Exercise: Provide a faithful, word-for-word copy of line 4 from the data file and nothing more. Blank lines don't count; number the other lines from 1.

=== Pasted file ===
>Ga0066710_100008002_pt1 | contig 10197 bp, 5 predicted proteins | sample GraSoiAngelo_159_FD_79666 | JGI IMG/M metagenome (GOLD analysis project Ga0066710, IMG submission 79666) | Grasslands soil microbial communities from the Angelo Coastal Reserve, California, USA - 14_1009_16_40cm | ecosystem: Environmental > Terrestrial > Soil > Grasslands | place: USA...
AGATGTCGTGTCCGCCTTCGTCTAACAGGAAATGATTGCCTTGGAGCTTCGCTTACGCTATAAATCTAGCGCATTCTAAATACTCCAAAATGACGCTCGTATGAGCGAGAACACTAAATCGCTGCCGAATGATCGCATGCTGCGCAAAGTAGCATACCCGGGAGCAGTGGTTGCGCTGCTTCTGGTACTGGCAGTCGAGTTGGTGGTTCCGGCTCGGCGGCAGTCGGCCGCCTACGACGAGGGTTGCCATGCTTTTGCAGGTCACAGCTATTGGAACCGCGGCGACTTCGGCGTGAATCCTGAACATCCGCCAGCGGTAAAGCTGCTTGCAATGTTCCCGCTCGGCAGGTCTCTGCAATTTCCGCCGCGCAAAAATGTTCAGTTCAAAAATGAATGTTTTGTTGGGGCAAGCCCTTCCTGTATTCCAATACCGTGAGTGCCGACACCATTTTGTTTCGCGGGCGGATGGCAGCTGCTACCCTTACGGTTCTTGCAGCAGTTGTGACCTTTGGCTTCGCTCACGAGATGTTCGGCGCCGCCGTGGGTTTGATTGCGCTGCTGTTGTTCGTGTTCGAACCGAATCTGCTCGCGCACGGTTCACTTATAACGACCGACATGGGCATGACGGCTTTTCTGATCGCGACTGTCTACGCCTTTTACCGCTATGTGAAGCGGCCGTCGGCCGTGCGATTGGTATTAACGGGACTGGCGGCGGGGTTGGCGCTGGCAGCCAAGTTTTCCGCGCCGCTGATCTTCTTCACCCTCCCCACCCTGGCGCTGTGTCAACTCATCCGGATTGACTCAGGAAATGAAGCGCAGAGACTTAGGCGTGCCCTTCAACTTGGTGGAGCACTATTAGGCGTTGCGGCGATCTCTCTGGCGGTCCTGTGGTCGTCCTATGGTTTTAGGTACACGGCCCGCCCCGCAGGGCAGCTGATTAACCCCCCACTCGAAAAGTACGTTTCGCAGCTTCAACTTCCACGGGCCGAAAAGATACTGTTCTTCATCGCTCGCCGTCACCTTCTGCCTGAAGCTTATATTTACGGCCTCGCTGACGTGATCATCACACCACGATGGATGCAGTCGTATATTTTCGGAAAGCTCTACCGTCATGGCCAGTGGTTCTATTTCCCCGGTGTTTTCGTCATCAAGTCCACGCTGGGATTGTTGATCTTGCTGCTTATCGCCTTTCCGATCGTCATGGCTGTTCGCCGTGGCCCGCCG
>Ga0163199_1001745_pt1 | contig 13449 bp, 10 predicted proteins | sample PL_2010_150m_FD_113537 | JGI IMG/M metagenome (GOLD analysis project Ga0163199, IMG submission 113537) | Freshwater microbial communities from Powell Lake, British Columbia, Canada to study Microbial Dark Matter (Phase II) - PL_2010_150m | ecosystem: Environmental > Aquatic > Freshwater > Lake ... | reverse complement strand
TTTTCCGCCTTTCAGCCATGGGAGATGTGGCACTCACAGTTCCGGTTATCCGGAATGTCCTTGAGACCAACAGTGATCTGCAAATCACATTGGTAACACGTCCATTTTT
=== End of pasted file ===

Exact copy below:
TTTTCCGCCTTTCAGCCATGGGAGATGTGGCACTCACAGTTCCGGTTATCCGGAATGTCCTTGAGACCAACAGTGATCTGCAAATCACATTGGTAACACGTCCATTTTT